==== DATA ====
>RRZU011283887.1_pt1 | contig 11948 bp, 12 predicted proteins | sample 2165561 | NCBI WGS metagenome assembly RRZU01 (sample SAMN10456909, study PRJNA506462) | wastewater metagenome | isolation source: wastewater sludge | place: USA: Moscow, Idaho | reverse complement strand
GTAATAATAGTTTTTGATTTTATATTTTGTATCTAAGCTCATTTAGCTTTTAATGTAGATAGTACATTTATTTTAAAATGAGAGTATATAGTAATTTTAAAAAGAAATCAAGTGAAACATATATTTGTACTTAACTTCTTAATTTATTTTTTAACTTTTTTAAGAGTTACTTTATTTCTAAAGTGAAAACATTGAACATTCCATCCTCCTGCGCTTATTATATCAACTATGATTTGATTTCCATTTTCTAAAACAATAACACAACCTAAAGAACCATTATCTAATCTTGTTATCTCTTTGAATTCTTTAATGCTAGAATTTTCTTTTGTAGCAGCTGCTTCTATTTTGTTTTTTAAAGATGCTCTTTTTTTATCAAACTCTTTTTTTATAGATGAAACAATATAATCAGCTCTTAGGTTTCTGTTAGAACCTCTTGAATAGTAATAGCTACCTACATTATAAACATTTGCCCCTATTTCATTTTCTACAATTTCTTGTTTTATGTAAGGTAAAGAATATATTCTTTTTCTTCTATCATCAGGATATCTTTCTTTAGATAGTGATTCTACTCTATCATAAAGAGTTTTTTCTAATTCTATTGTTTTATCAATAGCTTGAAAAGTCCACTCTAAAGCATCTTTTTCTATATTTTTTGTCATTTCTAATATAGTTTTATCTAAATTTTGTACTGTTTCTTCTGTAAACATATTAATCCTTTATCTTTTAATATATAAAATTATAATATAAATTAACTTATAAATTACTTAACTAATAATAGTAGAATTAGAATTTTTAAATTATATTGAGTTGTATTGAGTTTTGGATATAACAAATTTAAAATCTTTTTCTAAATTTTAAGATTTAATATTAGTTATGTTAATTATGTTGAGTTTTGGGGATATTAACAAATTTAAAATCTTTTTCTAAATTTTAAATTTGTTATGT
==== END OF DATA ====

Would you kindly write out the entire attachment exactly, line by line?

>RRZU011283887.1_pt1 | contig 11948 bp, 12 predicted proteins | sample 2165561 | NCBI WGS metagenome assembly RRZU01 (sample SAMN10456909, study PRJNA506462) | wastewater metagenome | isolation source: wastewater sludge | place: USA: Moscow, Idaho | reverse complement strand
GTAATAATAGTTTTTGATTTTATATTTTGTATCTAAGCTCATTTAGCTTTTAATGTAGATAGTACATTTATTTTAAAATGAGAGTATATAGTAATTTTAAAAAGAAATCAAGTGAAACATATATTTGTACTTAACTTCTTAATTTATTTTTTAACTTTTTTAAGAGTTACTTTATTTCTAAAGTGAAAACATTGAACATTCCATCCTCCTGCGCTTATTATATCAACTATGATTTGATTTCCATTTTCTAAAACAATAACACAACCTAAAGAACCATTATCTAATCTTGTTATCTCTTTGAATTCTTTAATGCTAGAATTTTCTTTTGTAGCAGCTGCTTCTATTTTGTTTTTTAAAGATGCTCTTTTTTTATCAAACTCTTTTTTTATAGATGAAACAATATAATCAGCTCTTAGGTTTCTGTTAGAACCTCTTGAATAGTAATAGCTACCTACATTATAAACATTTGCCCCTATTTCATTTTCTACAATTTCTTGTTTTATGTAAGGTAAAGAATATATTCTTTTTCTTCTATCATCAGGATATCTTTCTTTAGATAGTGATTCTACTCTATCATAAAGAGTTTTTTCTAATTCTATTGTTTTATCAATAGCTTGAAAAGTCCACTCTAAAGCATCTTTTTCTATATTTTTTGTCATTTCTAATATAGTTTTATCTAAATTTTGTACTGTTTCTTCTGTAAACATATTAATCCTTTATCTTTTAATATATAAAATTATAATATAAATTAACTTATAAATTACTTAACTAATAATAGTAGAATTAGAATTTTTAAATTATATTGAGTTGTATTGAGTTTTGGATATAACAAATTTAAAATCTTTTTCTAAATTTTAAGATTTAATATTAGTTATGTTAATTATGTTGAGTTTTGGGGATATTAACAAATTTAAAATCTTTTTCTAAATTTTAAATTTGTTATGT